Russian President Vladimir Putin said that the Gamaleya Institute in Moscow had developed the world’s first vaccine against COVID-19. The vaccine was registered under the name Sputnik V in reference to the moment when the soviet union beat the US in the space race by launching the first satellite in the world. According to Putin, his daughter was one of those vaccinated.
The Russian Ministry of Health approved the world’s first COVID-19 vaccine after less than two months of testing, President Vladimir Putin said on Tuesday.
“This morning, for the first time in the world, a vaccine against the new coronavirus was registered in Russia,” Putin said in a television video conference with government ministers.
Putin added that the vaccine developed by the Gamaleya Institute in Moscow has proven effective in testing and promises to provide “permanent immunity” against the coronavirus.
“I would like to remind you that it has passed all the necessary tests,” said Putin. “The most important thing is to ensure that the vaccine is completely safe and effective.”
Putin’s daughter among the vaccinated
The Russian leader also said that one of his daughters had already been vaccinated and was feeling well. “One of my daughters has been vaccinated, so she took part in the tests in this sense,” said Putin.
After the first vaccination, his daughter had a slight fever of 38 degrees Celsius. The next day, her temperature dropped slightly above normal.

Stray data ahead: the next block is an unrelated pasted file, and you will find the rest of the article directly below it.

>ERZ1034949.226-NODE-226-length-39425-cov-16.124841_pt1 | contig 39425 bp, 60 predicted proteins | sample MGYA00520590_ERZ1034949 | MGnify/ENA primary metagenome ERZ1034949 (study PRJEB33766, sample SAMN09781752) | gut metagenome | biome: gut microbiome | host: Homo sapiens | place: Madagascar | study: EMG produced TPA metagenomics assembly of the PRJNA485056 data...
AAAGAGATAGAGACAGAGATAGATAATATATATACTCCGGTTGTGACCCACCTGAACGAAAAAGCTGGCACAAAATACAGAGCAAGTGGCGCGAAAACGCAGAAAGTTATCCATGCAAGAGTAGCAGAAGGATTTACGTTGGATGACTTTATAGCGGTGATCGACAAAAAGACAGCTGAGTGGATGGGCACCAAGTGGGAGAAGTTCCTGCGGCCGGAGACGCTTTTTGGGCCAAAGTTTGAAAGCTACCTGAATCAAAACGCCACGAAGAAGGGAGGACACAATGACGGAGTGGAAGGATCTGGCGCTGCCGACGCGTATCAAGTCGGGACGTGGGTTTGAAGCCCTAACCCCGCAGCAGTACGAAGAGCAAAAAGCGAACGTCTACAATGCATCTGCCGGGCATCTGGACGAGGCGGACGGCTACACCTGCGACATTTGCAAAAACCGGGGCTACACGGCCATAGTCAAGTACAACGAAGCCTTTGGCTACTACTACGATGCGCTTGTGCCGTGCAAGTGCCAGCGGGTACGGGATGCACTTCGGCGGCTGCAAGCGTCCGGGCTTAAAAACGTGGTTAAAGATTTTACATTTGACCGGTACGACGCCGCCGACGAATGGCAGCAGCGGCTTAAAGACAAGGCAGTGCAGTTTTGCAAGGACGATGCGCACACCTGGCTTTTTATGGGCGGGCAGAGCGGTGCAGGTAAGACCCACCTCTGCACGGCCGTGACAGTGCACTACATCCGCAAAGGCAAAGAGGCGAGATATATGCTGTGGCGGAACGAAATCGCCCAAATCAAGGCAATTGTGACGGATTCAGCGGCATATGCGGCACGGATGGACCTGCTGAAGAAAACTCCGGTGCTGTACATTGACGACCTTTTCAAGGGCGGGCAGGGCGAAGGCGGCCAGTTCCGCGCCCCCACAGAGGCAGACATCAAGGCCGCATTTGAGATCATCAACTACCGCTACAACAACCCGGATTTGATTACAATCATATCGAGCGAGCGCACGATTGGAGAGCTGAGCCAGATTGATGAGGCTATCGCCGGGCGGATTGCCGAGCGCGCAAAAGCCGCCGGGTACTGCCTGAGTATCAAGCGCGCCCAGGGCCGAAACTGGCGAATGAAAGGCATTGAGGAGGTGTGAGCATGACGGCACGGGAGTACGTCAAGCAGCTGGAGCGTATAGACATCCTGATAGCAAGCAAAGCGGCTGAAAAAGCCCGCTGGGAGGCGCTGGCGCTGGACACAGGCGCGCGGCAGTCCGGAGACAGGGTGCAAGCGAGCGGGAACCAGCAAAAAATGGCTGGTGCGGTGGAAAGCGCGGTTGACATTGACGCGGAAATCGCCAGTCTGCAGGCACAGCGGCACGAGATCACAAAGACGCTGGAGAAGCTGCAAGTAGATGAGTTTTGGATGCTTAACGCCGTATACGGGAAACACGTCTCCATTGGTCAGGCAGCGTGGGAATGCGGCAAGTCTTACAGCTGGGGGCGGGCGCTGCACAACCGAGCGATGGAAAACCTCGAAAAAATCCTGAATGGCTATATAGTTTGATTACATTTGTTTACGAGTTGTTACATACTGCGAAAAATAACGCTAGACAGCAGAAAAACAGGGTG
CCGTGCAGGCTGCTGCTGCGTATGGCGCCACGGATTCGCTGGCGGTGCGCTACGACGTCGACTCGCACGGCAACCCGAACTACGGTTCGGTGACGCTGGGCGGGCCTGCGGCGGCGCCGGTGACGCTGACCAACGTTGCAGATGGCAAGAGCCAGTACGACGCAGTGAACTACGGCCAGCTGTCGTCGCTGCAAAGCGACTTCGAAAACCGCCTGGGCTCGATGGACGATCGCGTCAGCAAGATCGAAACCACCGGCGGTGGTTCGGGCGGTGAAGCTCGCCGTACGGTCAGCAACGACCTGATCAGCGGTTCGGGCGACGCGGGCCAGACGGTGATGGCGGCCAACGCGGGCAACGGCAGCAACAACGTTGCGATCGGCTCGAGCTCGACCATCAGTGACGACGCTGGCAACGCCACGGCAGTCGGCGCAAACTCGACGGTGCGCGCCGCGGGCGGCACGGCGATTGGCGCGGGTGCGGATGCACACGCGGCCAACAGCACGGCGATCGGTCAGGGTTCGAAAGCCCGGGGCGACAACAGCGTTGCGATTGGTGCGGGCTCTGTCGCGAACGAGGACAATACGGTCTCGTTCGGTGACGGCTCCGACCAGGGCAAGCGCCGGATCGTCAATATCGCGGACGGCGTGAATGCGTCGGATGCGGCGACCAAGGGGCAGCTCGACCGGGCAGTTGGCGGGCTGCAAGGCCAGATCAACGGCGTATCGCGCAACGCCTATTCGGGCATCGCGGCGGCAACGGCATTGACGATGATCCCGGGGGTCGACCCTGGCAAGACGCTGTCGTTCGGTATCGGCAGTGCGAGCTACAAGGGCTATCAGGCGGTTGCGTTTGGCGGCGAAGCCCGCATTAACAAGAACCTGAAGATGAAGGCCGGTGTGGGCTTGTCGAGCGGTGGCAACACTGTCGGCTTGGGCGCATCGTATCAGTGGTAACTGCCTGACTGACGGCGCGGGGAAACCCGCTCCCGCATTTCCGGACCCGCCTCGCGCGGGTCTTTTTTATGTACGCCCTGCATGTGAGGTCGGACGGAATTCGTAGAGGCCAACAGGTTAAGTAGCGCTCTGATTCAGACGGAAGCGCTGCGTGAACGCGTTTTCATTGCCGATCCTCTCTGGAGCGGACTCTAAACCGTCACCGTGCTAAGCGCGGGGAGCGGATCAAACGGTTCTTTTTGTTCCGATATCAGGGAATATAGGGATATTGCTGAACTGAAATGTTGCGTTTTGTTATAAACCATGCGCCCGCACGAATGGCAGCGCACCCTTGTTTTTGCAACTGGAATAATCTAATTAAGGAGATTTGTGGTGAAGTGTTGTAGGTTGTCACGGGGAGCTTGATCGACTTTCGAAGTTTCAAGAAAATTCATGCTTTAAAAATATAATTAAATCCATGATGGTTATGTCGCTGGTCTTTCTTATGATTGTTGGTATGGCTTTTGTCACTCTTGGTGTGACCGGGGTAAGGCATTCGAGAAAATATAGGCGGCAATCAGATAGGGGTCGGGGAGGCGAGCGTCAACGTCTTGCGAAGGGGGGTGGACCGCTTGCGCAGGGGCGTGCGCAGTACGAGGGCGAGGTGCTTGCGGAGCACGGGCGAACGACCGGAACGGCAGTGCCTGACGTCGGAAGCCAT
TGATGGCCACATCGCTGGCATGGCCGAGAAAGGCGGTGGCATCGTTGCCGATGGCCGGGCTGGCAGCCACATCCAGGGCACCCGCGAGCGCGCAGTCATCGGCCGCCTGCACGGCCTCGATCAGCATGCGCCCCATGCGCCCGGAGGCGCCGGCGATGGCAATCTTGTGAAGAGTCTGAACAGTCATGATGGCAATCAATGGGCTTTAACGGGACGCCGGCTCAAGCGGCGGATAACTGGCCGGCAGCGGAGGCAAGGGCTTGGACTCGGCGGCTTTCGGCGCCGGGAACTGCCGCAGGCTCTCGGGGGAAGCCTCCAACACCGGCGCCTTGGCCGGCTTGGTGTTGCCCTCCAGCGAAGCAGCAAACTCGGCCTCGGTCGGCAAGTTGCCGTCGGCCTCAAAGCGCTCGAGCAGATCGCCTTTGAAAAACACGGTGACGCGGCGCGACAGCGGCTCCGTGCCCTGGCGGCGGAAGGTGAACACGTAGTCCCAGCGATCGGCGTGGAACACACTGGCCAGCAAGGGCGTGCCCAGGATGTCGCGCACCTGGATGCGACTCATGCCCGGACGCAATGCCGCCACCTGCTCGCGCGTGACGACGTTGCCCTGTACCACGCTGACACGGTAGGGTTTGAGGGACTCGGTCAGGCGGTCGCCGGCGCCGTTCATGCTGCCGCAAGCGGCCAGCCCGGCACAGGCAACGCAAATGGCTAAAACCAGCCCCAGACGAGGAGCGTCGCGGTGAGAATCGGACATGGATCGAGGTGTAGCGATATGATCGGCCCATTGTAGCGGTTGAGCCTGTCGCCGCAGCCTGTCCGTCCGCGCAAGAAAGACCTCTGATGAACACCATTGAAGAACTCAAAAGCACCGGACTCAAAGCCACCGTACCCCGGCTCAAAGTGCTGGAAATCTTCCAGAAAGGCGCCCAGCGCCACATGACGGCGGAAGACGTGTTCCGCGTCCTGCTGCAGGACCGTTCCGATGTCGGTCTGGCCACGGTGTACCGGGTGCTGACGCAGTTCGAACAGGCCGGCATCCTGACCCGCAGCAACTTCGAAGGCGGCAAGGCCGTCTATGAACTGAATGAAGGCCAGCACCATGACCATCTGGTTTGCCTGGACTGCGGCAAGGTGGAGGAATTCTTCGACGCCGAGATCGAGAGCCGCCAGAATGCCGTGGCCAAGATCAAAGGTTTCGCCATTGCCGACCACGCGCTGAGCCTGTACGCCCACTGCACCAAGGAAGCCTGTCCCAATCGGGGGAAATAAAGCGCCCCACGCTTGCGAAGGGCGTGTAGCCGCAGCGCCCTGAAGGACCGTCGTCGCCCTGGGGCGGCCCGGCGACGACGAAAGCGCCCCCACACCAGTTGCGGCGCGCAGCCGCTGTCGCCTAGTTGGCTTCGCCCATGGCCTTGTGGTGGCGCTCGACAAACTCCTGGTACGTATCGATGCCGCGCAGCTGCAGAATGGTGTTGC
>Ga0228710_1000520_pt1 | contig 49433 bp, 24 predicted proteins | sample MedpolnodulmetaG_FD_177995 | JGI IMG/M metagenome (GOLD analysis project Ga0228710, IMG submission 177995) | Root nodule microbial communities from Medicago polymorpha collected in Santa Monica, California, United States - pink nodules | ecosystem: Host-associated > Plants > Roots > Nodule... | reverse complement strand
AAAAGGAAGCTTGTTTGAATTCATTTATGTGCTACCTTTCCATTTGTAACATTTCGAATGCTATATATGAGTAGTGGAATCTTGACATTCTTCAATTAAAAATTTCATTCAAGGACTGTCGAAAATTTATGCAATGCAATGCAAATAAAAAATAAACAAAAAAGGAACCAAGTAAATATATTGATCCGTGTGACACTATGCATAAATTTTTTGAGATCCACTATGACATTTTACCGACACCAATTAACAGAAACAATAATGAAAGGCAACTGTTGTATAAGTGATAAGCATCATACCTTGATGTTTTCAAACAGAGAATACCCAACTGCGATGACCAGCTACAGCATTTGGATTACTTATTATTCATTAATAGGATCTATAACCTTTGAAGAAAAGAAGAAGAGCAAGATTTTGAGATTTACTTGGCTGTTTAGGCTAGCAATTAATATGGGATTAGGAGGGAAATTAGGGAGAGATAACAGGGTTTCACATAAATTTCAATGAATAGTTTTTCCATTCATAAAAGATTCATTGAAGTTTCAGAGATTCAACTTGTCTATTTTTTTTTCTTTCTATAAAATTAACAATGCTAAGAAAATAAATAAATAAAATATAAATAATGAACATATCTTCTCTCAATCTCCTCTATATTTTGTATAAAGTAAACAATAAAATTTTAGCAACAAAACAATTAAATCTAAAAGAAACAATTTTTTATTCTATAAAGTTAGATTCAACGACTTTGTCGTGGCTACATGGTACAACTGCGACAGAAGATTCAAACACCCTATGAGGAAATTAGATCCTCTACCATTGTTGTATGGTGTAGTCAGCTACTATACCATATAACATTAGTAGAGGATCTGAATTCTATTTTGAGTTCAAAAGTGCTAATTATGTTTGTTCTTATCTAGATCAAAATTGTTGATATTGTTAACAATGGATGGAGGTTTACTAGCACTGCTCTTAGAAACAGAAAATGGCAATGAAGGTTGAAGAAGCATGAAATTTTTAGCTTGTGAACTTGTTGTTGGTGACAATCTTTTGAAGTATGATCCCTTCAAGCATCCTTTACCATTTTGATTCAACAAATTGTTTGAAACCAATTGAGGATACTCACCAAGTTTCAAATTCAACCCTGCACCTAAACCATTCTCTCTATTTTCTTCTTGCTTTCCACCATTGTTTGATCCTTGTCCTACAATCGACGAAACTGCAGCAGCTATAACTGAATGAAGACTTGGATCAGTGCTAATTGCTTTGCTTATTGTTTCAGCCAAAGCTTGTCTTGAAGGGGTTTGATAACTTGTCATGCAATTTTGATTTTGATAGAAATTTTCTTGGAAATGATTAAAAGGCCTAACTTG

“After the second shot, she had a slight fever again and then everything went well. She feels well and has a high level of antibodies,” Putin said.
He did not specify which of his two daughters, Maria or Katerina, had received the vaccine.
Years of work reduced to a few weeks
Russia is the first country to register a vaccine against COVID-19 in the world. As countries around the world rush to produce the first vaccine, health experts warn that speed and national pride can compromise safety.
Scientists in Russia and abroad have questioned Moscow’s decision to register the vaccine before Phase 3 trials, which typically take months and involve thousands of people.
Testing and large-scale production of vaccines usually take several years, but Putin stressed that the vaccine has passed the necessary tests and that vaccination is voluntary.
Russian officials said mass production of the vaccine would begin in September and mass vaccination could begin as early as October.